When it comes to buying a home in Ontario, it’s no surprise that there are huge disparities in average home prices between regions.

From city to city, the shift in home prices can cause potential homebuyers to reconsider where they might choose to live -- especially given that the average sale price for all Greater Toronto Area (GTA) homes officially eclipsed the $1 million mark for the first time in history in February.

The average home price in the region -- including all housing types and condos -- rose 14.9% year-over-year to $1.05 million last month, according to the latest data from the Toronto Regional Real Estate Board (TRREB).

The cause? Robust buyer demand and a limited amount of single-family homes have resulted in fierce competition in the province's housing market which continues to push prices skyward.

READ: Average Price of GTA Homes Officially Eclipses $1M Mark

As it stands, there are now 18 cities and townships in the province that TRREB tracks where the average price for a home now sits over $1 million.

Of these areas, King, a township in York Region north of Toronto, recorded the highest average price for all home types at $2,110,214 and detached homes at $2,207,538 -- which is up 59% from February of last year.

According to the board, there were 76 new listings and 106 active listings in King last month, while the sales-to-new-listing-ratio (SNLR) of 57.9%. What's more, King's months of inventory -- the amount of time (or months) it would take for all current MLS listings to sell given that no new listings come onto the market -- sits at 3.6 months.

Of the housing markets tracked by TRREB, only eight had average detached home prices below $1 million last month, with the Township of Brock recording the lowest average detached home price at $659,021. 

While market conditions were tight throughout the GTA region last month, TRREB said the detached, semi-detached, and townhouse market segments in suburban areas were the drivers of average price growth, with annual rates of increase above 20% in all three cases.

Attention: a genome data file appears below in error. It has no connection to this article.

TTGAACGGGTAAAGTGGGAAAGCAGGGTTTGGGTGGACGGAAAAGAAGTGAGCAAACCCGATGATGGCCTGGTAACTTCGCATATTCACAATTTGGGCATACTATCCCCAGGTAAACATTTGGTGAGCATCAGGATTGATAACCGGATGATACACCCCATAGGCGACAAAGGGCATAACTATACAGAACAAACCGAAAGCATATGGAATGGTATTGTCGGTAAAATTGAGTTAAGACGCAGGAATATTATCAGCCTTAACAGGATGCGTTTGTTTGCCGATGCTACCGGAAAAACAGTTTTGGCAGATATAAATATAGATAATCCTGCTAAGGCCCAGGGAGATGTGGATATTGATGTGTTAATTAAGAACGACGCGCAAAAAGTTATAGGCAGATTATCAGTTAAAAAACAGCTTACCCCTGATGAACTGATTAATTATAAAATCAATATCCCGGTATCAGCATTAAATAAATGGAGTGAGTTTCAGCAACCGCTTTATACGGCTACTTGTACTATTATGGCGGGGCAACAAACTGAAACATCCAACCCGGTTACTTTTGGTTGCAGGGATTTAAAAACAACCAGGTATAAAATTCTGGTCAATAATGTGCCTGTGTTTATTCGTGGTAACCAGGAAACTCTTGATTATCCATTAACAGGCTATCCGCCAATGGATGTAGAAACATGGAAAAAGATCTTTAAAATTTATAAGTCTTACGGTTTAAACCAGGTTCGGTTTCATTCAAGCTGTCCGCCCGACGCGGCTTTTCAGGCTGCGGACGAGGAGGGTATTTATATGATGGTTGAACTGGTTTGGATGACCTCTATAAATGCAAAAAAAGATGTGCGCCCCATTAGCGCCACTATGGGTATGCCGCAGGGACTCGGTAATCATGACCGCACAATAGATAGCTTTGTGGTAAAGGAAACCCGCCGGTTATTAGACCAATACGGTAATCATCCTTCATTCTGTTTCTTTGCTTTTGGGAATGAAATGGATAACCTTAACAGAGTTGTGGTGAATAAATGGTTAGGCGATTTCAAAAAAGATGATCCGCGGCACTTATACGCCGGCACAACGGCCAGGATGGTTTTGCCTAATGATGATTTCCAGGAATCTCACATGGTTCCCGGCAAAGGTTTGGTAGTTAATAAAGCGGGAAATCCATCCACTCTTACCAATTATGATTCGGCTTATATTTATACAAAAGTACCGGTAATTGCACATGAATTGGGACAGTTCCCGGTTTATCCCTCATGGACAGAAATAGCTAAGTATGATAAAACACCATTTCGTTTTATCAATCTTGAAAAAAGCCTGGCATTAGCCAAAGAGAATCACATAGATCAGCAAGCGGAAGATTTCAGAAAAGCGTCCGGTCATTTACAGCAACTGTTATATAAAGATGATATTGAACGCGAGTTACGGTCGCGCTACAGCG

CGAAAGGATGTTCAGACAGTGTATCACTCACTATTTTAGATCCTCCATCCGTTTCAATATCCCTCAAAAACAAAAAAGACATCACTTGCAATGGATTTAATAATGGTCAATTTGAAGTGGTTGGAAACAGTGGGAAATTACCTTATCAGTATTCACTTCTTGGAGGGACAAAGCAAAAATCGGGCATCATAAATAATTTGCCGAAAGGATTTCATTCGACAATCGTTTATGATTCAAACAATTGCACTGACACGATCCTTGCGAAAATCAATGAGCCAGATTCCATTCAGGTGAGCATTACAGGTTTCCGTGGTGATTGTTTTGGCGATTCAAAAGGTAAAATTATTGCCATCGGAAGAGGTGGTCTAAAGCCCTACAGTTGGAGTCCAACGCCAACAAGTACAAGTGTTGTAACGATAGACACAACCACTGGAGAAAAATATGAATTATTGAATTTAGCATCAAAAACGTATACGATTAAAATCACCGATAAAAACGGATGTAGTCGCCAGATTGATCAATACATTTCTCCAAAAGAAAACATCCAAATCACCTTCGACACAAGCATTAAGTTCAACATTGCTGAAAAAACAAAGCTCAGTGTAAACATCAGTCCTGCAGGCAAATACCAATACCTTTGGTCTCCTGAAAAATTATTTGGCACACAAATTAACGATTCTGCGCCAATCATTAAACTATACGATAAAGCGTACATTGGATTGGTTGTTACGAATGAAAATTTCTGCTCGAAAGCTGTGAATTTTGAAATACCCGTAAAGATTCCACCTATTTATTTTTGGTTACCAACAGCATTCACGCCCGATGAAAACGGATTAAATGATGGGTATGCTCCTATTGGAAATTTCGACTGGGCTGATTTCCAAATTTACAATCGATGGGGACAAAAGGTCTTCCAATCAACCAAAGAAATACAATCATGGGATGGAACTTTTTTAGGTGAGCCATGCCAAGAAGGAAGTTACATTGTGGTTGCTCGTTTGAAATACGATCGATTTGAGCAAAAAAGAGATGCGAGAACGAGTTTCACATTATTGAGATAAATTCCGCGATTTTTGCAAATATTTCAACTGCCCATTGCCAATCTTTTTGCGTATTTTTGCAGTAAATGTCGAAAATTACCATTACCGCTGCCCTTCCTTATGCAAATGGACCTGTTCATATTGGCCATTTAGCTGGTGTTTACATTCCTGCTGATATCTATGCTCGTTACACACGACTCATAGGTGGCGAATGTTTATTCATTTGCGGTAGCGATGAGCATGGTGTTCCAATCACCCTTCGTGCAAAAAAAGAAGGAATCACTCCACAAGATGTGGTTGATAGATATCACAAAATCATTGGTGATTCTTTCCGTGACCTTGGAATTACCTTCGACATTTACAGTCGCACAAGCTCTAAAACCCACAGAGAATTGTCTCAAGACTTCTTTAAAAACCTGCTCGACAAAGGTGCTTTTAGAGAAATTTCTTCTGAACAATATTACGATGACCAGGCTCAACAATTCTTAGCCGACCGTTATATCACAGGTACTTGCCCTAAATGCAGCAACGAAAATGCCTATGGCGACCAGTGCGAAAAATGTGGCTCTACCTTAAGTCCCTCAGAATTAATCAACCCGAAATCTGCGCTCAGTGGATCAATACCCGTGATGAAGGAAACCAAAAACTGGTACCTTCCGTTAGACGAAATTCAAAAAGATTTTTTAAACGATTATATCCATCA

“It’s clear that the historic demand for housing experienced in the second half of last year has carried forward into the first quarter of this year with some similar themes, including the continued popularity of suburban low-rise properties,” said TRREB President Lisa Patel. 

Though, Patel also warned that the continued rollout of the vaccine and the inevitable resumption of population growth will likely further increase the demand for housing, which “could present an even larger problem.”

Given the absence of new inventory, Jason Mercer, TRREB's Chief Market Analyst says the current relationship between demand and supply supports
continued double-digit average home price growth this year.

TRREB’s report followed the Canada Mortgage and Housing Corporation (CMHC) predicting that housing prices in big cities like Toronto will continue to climb through 2021.

However, the national housing agency did warn the sustainability of this trend will depend on the uncertain course of the pandemic and said that there are still underlying issues that could impact the overall housing market in the months to come.